• 2019-07
  • 2019-08
  • 2019-09
  • 2019-10
  • 2019-11
  • 2020-03
  • 2020-07
  • 2020-08
  • 2021-03
  • br Clinical aspects of EC senescence


    Clinical aspects of EC senescence in aging-related arterial stiffness and systolic hypertension Cellular senescence is a physiological or pathological processes throughout life [7]. In physiological condition, cell senescent is involved in Omadacycline ic50 tissue development, tissue repair, as well as tumor suppression responses [7]. However, the accumulation of cell senescent can lead to loss of replicative capacity, cell apoptosis, and adverse structural changes, and associated CVD [7]. Cellular senescence is usually linked with aging and age-related disorders. In human coronary arteries, ECs with increased β-galactosidase activity associated with enhanced senescence are observed during aging, suggesting that aging is also associated with reduced EC regenerative and EC senescence that is associated with a reduction of EC dependent arterial relaxation [8]. To this point, a reduction of EPC is associated with the development of arterial stiffness in patients with psoriasis [9]. Studies have found that NO donors reduce arterial stiffness in healthy subjects and patients with hypertension and hypercholesterolemia [10]. These data support a role of EC senescence in the pathogenesis of CVD. However, while few clinical studies have explored the relationship between EC senescence, arterial stiffness and hypertension those done have shown that aging is closely associated with arterial stiffness and CVD. For instance, data from the Framingham study found that advancing age was significantly associated with a higher carotid-femoral pulse wave velocity and mean arterial pressure [11]. Meanwhile, arterial stiffness has been regarded as an independent predictor of CVD morbidity and mortality in the general population, aging, hypertensive patients, as well as patients with end-stage renal disease [12]. With aging and associated arterial stiffness, systolic pressure tends to increase whereas diastolic pressure tends to decline and this pathophysiological change elevates pulse pressure and aortic pulse wave velocity. Indeed, the prevalence of hypertension, particularly isolated systolic hypertension in aging population is increased [13]. Increased systolic pressure increases left ventricular afterload with associated increases in myocardial oxygen requirements. The falling diastolic pressure decreases the perfusion of coronary circulation during diastole. These consequences of arterial stiffness, the increased systolic pressure and decreased diastolic pressure further induce left ventricular hypertrophy, myocardial ischemia, remodeling and other cardiovascular complications in aging individuals [1]. Invasive methods including the quantitative angiography and intracoronary Doppler and non-invasive methods including venous occlusion plethysmography, flow-mediated dilatation in brachial artery, and peripheral arterial tonometry have been applied to investigate endothelial and vascular function [1].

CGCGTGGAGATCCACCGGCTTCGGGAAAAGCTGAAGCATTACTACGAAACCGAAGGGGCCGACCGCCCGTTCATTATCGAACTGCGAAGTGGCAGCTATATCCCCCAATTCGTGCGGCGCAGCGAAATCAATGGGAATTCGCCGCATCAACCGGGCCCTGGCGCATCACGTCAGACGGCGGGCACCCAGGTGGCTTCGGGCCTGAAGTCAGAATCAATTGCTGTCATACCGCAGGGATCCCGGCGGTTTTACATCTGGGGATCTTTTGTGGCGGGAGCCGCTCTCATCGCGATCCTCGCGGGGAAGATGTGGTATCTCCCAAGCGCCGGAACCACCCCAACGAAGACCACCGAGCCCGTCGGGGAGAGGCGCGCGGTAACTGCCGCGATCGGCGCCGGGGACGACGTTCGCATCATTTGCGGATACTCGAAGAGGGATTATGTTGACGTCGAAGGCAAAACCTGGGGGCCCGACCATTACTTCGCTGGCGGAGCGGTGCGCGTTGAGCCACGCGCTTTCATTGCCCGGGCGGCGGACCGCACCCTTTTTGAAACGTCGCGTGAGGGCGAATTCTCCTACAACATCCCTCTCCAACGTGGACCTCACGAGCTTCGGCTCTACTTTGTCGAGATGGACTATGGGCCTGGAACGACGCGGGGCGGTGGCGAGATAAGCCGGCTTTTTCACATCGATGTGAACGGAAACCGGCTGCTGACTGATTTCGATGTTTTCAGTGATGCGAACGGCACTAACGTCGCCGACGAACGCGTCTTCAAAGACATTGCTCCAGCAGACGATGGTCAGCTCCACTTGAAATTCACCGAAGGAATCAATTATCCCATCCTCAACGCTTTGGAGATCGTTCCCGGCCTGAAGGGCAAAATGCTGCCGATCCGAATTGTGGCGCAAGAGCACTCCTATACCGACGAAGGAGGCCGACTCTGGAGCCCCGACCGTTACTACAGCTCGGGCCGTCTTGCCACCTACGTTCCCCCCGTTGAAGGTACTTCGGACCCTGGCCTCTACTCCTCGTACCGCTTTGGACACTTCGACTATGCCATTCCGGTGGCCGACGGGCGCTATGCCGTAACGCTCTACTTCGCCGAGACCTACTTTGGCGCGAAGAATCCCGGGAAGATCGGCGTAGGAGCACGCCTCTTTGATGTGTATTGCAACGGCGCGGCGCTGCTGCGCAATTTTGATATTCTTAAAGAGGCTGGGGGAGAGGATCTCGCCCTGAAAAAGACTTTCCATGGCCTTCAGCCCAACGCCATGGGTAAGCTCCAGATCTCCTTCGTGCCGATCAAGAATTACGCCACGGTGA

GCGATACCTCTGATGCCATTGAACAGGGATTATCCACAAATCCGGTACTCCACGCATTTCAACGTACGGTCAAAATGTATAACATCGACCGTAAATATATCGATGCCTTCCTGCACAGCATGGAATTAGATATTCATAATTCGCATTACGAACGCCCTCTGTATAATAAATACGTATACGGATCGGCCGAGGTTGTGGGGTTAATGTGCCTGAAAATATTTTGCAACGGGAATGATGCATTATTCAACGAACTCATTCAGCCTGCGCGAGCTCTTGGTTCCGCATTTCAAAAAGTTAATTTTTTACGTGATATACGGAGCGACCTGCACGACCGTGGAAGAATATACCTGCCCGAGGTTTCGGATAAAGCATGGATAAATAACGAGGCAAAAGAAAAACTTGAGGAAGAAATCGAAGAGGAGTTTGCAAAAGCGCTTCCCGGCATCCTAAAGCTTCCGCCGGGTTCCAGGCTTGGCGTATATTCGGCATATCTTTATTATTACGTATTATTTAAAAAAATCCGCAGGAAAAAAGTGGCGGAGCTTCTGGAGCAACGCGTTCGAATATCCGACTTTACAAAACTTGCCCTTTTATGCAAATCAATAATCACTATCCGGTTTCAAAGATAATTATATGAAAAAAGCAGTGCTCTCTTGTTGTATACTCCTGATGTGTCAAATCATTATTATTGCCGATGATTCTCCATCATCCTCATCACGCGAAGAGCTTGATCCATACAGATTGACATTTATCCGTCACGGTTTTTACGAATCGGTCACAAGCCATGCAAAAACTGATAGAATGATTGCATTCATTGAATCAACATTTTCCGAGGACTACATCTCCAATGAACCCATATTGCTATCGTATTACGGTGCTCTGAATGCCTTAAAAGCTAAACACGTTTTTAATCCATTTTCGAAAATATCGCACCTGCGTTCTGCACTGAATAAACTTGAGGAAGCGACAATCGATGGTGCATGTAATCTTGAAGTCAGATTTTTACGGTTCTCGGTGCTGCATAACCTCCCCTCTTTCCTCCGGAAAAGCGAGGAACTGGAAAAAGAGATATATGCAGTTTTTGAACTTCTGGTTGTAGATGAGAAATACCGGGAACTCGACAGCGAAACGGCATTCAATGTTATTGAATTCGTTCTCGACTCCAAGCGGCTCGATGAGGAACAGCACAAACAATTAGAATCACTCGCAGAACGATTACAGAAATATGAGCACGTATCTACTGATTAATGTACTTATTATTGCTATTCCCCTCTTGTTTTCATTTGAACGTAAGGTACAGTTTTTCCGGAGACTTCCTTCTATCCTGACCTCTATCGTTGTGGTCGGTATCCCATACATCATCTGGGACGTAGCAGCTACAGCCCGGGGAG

Mechanisms of aging-related EC senescence Factors including cell cycle dysregulation, oxidative stress, calcium (Ca2+) signaling, inflammation, activated renin angiotensin-aldosterone system (RAAS), and hyperuricemia in aging induce EC senescence. However, accumulated EC senescence also aggravates aging-related inflammation, oxidative, and vascular dysfunction with a feedback manner (Fig. 1).
    Pathophysiological changes in aging-related EC senescence
    Molecular signaling related EC senescence
    Genetic and epigenetic regulation in EC senescence
    Conclusions EC senescence is an important contributor in aging-induced vascular dysfunction. Cardinal features of vascular aging include increases in arterial stiffness, and systolic pressure. Abnormal expression and activation of NO, EDHF, Ca2+ signaling, increased endothelium permeability, impairment of angiogenesis and vascular repair, and reduction of EC mitochondrial biogenesis contribute to the pathophysiological changes in EC senescence and aging associated vascular dysfunction. Cell cycle regulation, oxidative stress, increased ROS, altered Ca2+ signaling, hyperuricemia, and vascular inflammation are involved in the pathophysiological process. Molecular proteins and signaling pathways including Sirt1, Klotho, FGF21, activation of RAAS contribute to these pathophysiological changes. Further, accumulation of genetic damage and epigenetic alterations change the normal gene expression and activity, resulting in cellular senescence and vascular dysfunction. While cellular senescence impacts vascular function and induce CVD, cellular senescence also plays a beneficial role in prevention of human disease including cancer. Indeed, cellular senescence is a physiological event in repair of adult tissues. Therefore, further studies of EC senescence are necessary in order to better understand the precise mechanisms and to develop potential strategies in prevention of age-related CVD.